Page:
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    • CommentRowNumber1.
    • CommentAuthorOlivier GERARD
    • CommentTimeMar 20th 2012

    Questions I asked myself several times:

    • Do journals keep track of referee attribution on long term (i.e. longer than the life on the editorial board) ?
    • Are there rules to reveal who anonymously refereed which paper ?
    • What happens when there is public or legal contestation on the refereeing process ?
    • What are the positions of editors and current publishers on this process ?

    For traditional historical records, there are in every country peremption laws, saying this record cannot be made public until 50 years after this mark (for instance a trial sentence, the death of the last participant, etc.)

    In the process of digitalizing all previous issues, it would be very useful, even if it is closed for 50 years to also keep track of referee / author correspondance and to know who did what.

    • CommentRowNumber2.
    • CommentAuthorTerence Tao
    • CommentTimeMar 21st 2012

    In general, maths journals are a small enough enterprise that this sort of data is only kept on an ad hoc basis by the individual editors or the editorial software (or, going back a decade or so, the journal secretary). In particular, there are usually no long term storage plans for this sort of data that last beyond a few changes of the editorial board and the editorial software platform.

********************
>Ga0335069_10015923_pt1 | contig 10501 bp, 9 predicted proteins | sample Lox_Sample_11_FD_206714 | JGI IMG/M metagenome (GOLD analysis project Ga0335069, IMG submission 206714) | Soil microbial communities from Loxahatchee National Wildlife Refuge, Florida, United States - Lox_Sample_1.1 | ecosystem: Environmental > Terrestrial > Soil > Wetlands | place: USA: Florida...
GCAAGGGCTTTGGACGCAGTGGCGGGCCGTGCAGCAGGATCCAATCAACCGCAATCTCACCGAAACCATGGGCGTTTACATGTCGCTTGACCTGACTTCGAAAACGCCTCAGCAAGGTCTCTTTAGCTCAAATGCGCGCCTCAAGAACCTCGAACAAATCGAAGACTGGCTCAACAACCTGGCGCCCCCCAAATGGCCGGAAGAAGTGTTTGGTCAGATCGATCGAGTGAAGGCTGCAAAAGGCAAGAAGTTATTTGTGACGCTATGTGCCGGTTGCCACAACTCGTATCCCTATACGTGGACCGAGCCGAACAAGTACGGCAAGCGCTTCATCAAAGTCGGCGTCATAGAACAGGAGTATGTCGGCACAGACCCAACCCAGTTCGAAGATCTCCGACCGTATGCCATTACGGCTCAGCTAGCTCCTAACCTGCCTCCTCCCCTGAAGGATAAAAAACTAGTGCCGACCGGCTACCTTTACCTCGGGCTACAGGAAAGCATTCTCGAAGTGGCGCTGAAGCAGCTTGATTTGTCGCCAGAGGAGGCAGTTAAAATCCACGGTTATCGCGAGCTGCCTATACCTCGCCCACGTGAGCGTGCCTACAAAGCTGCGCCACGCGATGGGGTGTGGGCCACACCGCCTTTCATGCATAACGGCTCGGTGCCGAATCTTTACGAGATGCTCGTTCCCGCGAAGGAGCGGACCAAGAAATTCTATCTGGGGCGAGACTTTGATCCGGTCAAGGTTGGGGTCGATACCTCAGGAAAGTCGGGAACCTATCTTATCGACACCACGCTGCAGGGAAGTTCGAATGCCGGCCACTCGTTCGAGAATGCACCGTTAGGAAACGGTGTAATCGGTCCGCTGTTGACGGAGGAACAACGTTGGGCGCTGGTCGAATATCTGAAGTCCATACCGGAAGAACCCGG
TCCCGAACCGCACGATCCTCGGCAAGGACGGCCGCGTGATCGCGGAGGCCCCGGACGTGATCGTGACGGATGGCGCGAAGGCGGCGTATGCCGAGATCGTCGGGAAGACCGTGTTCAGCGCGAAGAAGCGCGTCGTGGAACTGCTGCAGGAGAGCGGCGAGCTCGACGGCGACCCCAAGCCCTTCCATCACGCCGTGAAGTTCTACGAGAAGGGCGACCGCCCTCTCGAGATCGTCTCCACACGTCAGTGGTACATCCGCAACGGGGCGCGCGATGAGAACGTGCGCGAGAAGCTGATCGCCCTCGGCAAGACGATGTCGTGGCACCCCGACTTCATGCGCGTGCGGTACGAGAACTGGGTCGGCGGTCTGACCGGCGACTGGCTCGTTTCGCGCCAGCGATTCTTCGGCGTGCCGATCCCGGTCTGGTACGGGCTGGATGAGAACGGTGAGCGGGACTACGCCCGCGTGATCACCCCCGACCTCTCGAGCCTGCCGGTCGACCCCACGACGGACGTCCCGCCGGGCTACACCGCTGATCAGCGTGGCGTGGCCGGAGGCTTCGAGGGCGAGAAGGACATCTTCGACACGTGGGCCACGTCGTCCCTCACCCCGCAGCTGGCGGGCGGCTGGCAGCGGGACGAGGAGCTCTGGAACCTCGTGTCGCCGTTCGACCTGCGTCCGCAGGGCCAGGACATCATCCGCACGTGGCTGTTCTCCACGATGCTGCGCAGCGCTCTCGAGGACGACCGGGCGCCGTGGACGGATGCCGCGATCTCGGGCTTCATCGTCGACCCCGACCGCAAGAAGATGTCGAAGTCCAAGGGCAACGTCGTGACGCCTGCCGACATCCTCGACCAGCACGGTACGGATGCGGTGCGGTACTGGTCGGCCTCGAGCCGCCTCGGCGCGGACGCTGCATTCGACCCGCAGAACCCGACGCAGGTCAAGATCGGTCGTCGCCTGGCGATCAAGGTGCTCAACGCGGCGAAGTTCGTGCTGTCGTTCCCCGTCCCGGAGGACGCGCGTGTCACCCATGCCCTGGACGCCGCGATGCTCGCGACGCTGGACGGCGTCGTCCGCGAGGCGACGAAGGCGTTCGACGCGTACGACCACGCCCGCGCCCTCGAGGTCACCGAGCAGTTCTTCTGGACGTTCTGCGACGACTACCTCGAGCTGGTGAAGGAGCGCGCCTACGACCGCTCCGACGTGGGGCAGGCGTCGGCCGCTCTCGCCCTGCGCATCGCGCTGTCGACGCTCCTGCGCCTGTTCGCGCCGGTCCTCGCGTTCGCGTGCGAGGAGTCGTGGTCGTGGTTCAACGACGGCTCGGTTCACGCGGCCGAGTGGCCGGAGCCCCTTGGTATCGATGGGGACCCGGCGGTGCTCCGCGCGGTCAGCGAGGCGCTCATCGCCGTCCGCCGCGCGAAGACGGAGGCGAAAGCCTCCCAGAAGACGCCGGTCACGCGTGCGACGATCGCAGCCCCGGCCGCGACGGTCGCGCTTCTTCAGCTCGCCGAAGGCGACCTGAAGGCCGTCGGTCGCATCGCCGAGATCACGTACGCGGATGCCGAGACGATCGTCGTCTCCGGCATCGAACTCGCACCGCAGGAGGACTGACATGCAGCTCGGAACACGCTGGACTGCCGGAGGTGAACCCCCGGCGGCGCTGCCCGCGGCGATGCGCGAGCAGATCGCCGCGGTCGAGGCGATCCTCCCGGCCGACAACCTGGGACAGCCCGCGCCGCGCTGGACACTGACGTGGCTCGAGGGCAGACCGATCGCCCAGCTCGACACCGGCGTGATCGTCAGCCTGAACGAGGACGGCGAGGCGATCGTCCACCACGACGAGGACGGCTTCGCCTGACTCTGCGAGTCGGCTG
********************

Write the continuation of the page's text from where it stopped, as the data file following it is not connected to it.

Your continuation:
While some mathematical correspondence is definitely worth preserving (Grothendieck-Serre being a famous example), I think author-referee correspondence is pretty low on the list of priorities for archiving.

    Also, I have never heard of any non-frivolous legal proceedings concerning publication or rejection of a journal article in mathematics. This is likely due in part to the lack of direct monetary value attached to these sorts of decisions, as well as the fact that an author can simply take his or her article to a different journal to publish it. (Crushing blows to an author’s ego are, generally speaking, not considered sufficient grounds for legal action.)

    • CommentRowNumber3.
    • CommentAuthorMark C. Wilson
    • CommentTimeMar 21st 2012
    • (edited Mar 22nd 2012)

    This comment and the attitude I infer from it (perhaps wrongly) bothers me (see also the thread on journal best practices). In my experience as author and referee (not editor), some strange things happen. We may not want them archived, but perhaps they should be made more transparent at the time.

    An example: in one journal I was one of two referees for a paper. I gave a very thorough report asking for changes. The other referee gave a couple of lines saying the paper was too badly written to save. The paper was eventually resubmitted to me to referee (perhaps at another journal - can’t remember now) and again I asked for changes (the writing was pretty poor, but there were some ideas there - perhaps I was too generous). I waited for another submission to come back for refereeing. Then to my surprise I saw the paper had been published. I asked the editor why, the next time I saw him. He said that it was published owing to some kind of clerical error related to embarrassment at how long the paper had been waiting in the system. This is not the kind of behaviour I expect from an ARC ERA A-rated journal.